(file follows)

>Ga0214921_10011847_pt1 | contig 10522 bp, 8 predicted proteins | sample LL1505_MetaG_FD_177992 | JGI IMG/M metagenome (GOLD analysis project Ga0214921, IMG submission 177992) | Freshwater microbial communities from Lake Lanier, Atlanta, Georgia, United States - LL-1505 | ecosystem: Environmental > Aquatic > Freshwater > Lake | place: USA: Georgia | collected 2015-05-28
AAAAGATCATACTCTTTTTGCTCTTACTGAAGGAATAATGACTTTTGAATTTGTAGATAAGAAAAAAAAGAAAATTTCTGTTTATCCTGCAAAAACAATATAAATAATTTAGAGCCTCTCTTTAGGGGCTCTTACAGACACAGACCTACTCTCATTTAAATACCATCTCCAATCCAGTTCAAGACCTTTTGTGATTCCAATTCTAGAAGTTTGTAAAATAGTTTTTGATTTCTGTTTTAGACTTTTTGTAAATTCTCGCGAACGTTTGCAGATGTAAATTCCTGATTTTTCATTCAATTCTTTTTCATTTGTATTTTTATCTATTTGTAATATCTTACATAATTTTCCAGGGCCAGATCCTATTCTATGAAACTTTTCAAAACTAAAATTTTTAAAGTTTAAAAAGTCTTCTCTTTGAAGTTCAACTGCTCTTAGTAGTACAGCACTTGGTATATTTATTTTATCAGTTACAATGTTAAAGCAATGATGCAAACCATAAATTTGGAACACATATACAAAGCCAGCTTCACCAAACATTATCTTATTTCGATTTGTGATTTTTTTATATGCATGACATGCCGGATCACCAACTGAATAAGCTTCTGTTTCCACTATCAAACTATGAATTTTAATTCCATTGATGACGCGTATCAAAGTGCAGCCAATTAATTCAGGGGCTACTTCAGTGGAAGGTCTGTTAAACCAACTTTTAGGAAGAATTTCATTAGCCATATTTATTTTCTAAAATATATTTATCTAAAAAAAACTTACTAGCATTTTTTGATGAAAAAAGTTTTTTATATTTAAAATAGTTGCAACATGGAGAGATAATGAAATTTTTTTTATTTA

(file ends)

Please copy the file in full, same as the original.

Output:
>Ga0214921_10011847_pt1 | contig 10522 bp, 8 predicted proteins | sample LL1505_MetaG_FD_177992 | JGI IMG/M metagenome (GOLD analysis project Ga0214921, IMG submission 177992) | Freshwater microbial communities from Lake Lanier, Atlanta, Georgia, United States - LL-1505 | ecosystem: Environmental > Aquatic > Freshwater > Lake | place: USA: Georgia | collected 2015-05-28
AAAAGATCATACTCTTTTTGCTCTTACTGAAGGAATAATGACTTTTGAATTTGTAGATAAGAAAAAAAAGAAAATTTCTGTTTATCCTGCAAAAACAATATAAATAATTTAGAGCCTCTCTTTAGGGGCTCTTACAGACACAGACCTACTCTCATTTAAATACCATCTCCAATCCAGTTCAAGACCTTTTGTGATTCCAATTCTAGAAGTTTGTAAAATAGTTTTTGATTTCTGTTTTAGACTTTTTGTAAATTCTCGCGAACGTTTGCAGATGTAAATTCCTGATTTTTCATTCAATTCTTTTTCATTTGTATTTTTATCTATTTGTAATATCTTACATAATTTTCCAGGGCCAGATCCTATTCTATGAAACTTTTCAAAACTAAAATTTTTAAAGTTTAAAAAGTCTTCTCTTTGAAGTTCAACTGCTCTTAGTAGTACAGCACTTGGTATATTTATTTTATCAGTTACAATGTTAAAGCAATGATGCAAACCATAAATTTGGAACACATATACAAAGCCAGCTTCACCAAACATTATCTTATTTCGATTTGTGATTTTTTTATATGCATGACATGCCGGATCACCAACTGAATAAGCTTCTGTTTCCACTATCAAACTATGAATTTTAATTCCATTGATGACGCGTATCAAAGTGCAGCCAATTAATTCAGGGGCTACTTCAGTGGAAGGTCTGTTAAACCAACTTTTAGGAAGAATTTCATTAGCCATATTTATTTTCTAAAATATATTTATCTAAAAAAAACTTACTAGCATTTTTTGATGAAAAAAGTTTTTTATATTTAAAATAGTTGCAACATGGAGAGATAATGAAATTTTTTTTATTTA